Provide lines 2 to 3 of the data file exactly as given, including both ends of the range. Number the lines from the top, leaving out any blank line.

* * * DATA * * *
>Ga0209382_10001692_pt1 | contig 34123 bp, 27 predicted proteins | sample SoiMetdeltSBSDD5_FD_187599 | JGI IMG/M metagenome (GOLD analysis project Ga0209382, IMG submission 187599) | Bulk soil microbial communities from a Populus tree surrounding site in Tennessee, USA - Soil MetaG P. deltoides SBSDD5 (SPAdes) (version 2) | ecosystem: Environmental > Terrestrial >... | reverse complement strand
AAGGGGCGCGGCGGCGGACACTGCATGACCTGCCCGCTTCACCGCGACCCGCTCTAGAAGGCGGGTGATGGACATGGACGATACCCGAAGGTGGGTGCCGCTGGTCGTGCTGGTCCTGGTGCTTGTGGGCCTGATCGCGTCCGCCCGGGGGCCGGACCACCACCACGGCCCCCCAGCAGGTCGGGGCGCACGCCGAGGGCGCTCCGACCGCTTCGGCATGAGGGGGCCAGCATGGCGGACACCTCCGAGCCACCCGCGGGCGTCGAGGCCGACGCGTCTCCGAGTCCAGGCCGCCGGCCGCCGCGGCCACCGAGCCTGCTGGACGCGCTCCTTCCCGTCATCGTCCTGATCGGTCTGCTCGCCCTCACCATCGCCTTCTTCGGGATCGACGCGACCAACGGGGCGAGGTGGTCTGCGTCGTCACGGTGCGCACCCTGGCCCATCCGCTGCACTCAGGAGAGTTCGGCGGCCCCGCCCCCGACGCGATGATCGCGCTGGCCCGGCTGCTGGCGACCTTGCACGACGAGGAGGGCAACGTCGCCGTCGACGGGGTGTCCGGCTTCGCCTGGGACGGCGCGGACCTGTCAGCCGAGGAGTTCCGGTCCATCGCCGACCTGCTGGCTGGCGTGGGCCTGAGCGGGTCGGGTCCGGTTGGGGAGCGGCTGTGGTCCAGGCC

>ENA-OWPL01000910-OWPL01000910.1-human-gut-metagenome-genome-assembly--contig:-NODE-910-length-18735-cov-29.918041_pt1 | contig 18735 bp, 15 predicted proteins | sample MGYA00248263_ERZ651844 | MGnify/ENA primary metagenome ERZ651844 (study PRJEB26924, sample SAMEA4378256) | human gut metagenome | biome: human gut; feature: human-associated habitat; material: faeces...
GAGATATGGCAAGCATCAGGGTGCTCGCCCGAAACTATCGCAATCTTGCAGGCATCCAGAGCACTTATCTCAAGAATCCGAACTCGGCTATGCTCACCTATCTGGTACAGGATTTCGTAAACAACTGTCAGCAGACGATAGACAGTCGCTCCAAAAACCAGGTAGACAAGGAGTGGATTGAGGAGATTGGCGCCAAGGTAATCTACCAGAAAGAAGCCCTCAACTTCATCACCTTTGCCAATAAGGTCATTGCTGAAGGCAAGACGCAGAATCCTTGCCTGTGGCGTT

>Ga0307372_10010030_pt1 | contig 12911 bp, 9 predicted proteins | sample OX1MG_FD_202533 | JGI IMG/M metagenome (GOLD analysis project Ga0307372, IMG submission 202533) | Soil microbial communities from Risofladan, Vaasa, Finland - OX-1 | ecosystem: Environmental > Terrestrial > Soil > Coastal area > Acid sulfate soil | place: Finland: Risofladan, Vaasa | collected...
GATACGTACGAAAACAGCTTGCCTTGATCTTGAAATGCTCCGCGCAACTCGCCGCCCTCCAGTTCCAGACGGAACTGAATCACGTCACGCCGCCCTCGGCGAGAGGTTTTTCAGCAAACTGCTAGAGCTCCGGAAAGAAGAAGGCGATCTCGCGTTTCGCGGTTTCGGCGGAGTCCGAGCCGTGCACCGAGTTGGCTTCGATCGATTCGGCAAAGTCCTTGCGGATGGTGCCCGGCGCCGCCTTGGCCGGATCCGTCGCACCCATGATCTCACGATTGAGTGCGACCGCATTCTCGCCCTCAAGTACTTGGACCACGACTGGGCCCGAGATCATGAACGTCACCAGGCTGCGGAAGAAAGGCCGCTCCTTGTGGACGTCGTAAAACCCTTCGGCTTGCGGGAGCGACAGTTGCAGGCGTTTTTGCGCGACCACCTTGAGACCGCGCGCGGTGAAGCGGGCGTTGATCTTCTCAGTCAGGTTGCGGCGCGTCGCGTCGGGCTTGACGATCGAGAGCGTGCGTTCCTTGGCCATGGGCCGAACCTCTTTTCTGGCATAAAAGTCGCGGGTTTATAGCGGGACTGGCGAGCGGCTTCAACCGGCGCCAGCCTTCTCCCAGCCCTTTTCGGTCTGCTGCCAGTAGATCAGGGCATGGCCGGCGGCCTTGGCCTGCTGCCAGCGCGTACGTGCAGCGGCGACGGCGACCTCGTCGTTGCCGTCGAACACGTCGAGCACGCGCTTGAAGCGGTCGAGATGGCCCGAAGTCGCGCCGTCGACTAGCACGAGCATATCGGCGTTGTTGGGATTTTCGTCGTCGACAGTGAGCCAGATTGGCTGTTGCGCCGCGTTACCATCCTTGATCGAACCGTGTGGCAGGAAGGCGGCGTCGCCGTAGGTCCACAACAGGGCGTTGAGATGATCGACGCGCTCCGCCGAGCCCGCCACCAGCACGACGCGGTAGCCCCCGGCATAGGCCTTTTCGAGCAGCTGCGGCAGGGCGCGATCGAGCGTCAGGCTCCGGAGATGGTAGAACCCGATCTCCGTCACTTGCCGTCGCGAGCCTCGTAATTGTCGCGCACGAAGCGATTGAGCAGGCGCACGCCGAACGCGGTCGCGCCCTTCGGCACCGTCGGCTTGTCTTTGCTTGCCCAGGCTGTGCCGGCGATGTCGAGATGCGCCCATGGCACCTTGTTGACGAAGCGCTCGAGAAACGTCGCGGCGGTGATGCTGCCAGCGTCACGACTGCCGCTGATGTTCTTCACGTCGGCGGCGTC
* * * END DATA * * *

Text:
AAGGGGCGCGGCGGCGGACACTGCATGACCTGCCCGCTTCACCGCGACCCGCTCTAGAAGGCGGGTGATGGACATGGACGATACCCGAAGGTGGGTGCCGCTGGTCGTGCTGGTCCTGGTGCTTGTGGGCCTGATCGCGTCCGCCCGGGGGCCGGACCACCACCACGGCCCCCCAGCAGGTCGGGGCGCACGCCGAGGGCGCTCCGACCGCTTCGGCATGAGGGGGCCAGCATGGCGGACACCTCCGAGCCACCCGCGGGCGTCGAGGCCGACGCGTCTCCGAGTCCAGGCCGCCGGCCGCCGCGGCCACCGAGCCTGCTGGACGCGCTCCTTCCCGTCATCGTCCTGATCGGTCTGCTCGCCCTCACCATCGCCTTCTTCGGGATCGACGCGACCAACGGGGCGAGGTGGTCTGCGTCGTCACGGTGCGCACCCTGGCCCATCCGCTGCACTCAGGAGAGTTCGGCGGCCCCGCCCCCGACGCGATGATCGCGCTGGCCCGGCTGCTGGCGACCTTGCACGACGAGGAGGGCAACGTCGCCGTCGACGGGGTGTCCGGCTTCGCCTGGGACGGCGCGGACCTGTCAGCCGAGGAGTTCCGGTCCATCGCCGACCTGCTGGCTGGCGTGGGCCTGAGCGGGTCGGGTCCGGTTGGGGAGCGGCTGTGGTCCAGGCC

>ENA-OWPL01000910-OWPL01000910.1-human-gut-metagenome-genome-assembly--contig:-NODE-910-length-18735-cov-29.918041_pt1 | contig 18735 bp, 15 predicted proteins | sample MGYA00248263_ERZ651844 | MGnify/ENA primary metagenome ERZ651844 (study PRJEB26924, sample SAMEA4378256) | human gut metagenome | biome: human gut; feature: human-associated habitat; material: faeces...